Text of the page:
Qualitatively, MOND helps explain why we never see gas velocity dispersions drop below about 7 km/s (when they should be ~2 km/s) and how we can have exceptionally thin disks like UGC 7321. MOND provides a greater restoring force than a pure Newtonian disk would. (LSB galaxies whould all be very thick in the conventional picture, but they are not.)
In practice, the distinction between a Newtonian and MONDian disk do not become pronounced until very low surface brightness (~25 mag/). This makes it hard to apply this test. Moreover, MOND is very sensitive to the detailed mass distribution of each object - it is not going to work to mix & match face-on and edge-on galaxies as is done in this paper any more than it would work with a purely Newtonian system where all the mass is actually observed. One simply needs more information to attempt this (see ).
Vertical velocity dispersion of a pure exponential disk as a function of surface mass density (bottom) or surface brightness (top) for a constant scale height of 300 pc (e.g., the Milky Way). The MONDian disk has a higher velocity dispersion than the purely Newtonian equivalent, though the difference only becomes pronounced at very low surface densities. Here, the velocity dispersion of MONDian disks remains ~10 km/s as the Newtonian equivalent goes to zero.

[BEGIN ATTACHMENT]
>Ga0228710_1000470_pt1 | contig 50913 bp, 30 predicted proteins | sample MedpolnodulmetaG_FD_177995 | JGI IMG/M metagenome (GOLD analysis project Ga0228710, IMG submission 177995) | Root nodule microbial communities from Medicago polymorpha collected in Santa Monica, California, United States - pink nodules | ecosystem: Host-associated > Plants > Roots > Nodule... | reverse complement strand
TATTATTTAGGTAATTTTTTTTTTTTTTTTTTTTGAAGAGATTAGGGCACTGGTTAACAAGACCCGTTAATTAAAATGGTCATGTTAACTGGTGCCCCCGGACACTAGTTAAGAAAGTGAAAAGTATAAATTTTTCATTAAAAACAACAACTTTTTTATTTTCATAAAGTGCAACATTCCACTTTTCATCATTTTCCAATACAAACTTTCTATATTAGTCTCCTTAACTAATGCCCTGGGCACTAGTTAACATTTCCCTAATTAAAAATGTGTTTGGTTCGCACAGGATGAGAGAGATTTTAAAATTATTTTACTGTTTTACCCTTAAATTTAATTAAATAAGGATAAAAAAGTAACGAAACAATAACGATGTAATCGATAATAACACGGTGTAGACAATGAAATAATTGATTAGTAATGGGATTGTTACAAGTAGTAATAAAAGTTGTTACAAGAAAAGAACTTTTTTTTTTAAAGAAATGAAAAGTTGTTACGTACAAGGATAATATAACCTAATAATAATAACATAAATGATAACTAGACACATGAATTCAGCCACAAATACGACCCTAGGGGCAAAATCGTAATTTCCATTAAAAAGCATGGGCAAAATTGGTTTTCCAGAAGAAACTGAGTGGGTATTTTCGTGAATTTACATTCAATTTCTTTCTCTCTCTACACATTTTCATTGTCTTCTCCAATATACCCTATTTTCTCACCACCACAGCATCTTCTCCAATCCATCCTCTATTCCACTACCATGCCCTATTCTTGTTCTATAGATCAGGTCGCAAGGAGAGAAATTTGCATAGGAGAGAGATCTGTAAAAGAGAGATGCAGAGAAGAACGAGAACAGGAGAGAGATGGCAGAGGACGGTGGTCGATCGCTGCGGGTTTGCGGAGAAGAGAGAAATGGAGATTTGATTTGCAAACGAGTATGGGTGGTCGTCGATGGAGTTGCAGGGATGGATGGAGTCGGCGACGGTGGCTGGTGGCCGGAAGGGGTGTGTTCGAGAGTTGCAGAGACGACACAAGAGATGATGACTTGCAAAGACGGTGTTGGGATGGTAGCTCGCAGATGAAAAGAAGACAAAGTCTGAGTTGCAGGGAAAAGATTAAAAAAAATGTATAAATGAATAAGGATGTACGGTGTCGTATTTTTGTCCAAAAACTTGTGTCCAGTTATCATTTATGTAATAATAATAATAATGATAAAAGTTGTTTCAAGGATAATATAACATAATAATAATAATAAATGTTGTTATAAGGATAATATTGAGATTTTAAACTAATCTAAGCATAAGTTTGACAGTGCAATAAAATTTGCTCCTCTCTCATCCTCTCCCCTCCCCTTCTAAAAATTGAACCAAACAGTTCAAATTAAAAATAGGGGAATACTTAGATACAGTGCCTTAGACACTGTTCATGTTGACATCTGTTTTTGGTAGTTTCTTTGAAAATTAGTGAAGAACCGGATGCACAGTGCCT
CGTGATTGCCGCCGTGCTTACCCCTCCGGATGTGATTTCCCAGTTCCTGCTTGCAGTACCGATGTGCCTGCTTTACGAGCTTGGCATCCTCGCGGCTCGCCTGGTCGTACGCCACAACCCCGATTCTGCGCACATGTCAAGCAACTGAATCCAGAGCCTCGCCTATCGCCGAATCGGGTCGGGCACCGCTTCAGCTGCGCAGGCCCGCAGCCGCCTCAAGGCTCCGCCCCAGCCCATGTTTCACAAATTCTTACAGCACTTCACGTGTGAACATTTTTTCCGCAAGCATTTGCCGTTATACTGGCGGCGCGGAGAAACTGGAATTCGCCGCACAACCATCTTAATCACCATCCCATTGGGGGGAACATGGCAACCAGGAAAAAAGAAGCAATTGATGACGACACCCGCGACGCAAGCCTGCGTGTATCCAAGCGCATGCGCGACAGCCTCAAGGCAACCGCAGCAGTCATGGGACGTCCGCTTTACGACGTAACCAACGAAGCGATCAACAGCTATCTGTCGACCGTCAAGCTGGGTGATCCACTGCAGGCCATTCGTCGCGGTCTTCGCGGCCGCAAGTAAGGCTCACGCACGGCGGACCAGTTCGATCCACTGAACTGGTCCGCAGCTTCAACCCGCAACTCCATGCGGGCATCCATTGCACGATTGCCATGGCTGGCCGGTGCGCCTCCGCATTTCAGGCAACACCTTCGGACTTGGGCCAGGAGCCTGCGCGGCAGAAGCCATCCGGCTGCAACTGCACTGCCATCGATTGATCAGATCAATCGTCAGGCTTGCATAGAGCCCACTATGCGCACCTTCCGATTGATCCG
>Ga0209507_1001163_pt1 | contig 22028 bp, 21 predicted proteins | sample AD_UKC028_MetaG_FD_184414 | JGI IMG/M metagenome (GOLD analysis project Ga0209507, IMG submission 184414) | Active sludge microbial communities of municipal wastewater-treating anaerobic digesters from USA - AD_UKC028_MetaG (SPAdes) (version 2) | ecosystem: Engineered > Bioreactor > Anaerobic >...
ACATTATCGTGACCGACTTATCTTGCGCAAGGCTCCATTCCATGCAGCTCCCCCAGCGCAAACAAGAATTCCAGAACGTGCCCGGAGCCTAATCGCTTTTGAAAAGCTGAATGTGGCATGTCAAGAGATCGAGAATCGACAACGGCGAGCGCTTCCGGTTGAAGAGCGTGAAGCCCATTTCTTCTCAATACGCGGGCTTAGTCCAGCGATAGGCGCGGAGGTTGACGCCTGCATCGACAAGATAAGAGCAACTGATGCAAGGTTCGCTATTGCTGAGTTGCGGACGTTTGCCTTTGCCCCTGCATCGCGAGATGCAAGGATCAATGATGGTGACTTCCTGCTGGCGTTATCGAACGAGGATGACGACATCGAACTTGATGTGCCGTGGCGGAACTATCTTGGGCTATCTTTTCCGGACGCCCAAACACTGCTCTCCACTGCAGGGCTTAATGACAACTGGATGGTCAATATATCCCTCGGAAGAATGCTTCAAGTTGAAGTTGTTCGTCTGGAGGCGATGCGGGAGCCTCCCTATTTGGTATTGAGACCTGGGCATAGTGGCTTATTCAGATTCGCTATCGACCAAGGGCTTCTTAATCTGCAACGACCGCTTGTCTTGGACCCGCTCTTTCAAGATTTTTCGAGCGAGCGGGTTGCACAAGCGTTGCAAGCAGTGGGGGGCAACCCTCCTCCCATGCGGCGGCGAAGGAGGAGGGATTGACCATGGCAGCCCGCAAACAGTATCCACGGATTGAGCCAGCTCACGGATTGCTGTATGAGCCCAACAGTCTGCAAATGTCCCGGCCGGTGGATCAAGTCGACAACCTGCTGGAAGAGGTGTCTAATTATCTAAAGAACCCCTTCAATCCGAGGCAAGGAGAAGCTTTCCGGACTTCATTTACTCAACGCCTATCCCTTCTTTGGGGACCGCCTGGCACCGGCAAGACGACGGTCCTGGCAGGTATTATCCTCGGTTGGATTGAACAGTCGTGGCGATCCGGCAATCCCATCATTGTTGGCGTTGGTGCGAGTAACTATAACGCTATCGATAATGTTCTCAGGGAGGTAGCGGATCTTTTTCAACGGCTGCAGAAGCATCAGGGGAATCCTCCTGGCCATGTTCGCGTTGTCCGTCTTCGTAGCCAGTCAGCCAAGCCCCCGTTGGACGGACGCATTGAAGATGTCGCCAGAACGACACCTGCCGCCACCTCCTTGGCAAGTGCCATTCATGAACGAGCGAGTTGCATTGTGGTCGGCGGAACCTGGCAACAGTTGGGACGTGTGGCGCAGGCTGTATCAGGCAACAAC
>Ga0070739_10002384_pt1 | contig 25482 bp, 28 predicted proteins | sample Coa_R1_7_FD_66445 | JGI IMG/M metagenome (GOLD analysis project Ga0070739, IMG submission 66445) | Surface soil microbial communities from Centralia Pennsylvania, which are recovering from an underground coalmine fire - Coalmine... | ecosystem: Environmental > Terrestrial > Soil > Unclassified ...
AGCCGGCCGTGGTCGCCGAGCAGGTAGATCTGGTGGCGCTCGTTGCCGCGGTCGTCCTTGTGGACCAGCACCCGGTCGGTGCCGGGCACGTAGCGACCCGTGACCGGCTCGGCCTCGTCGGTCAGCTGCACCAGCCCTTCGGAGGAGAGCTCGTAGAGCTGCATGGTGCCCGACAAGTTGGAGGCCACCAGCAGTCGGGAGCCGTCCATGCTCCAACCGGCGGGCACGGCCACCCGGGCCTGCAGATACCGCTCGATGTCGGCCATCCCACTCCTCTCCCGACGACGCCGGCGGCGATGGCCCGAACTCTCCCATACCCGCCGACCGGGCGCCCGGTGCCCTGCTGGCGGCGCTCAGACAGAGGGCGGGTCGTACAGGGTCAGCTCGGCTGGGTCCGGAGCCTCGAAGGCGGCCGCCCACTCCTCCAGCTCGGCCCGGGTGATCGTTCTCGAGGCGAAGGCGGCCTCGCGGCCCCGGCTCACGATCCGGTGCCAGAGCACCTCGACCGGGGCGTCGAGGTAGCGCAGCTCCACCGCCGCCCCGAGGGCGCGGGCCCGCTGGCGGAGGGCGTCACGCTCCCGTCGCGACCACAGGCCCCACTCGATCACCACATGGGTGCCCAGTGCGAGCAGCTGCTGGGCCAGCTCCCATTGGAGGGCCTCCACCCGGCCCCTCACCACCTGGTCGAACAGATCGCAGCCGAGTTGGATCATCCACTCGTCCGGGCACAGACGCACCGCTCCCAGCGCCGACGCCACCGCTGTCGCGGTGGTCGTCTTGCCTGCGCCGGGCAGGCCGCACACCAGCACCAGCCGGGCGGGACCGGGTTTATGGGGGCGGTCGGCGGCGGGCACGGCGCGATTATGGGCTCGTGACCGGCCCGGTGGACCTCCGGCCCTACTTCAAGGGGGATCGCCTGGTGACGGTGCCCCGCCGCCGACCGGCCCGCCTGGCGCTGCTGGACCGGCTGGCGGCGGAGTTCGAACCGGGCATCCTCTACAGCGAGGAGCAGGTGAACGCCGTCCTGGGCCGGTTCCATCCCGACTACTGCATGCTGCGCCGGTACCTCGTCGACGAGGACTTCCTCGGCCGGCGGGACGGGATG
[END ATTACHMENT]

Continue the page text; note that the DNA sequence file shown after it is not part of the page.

Disk thickness (scale height divided by scale length) as a function of the central surface density (bottom) or central surface brightness (top) of an exponential disk. The vertical velocity dispersion is held constant to illustrate how disks would flare in the Newtonian and MOND cases. At high surface densities, the two are indistinguishable. At low surface densities, MOND can maintain a thin disk for typically observed velocity dispersions while the Newtonian case flares dramatically. MOND provides a natural explanation for very thin, low surface brightness disks like UGC 7321.
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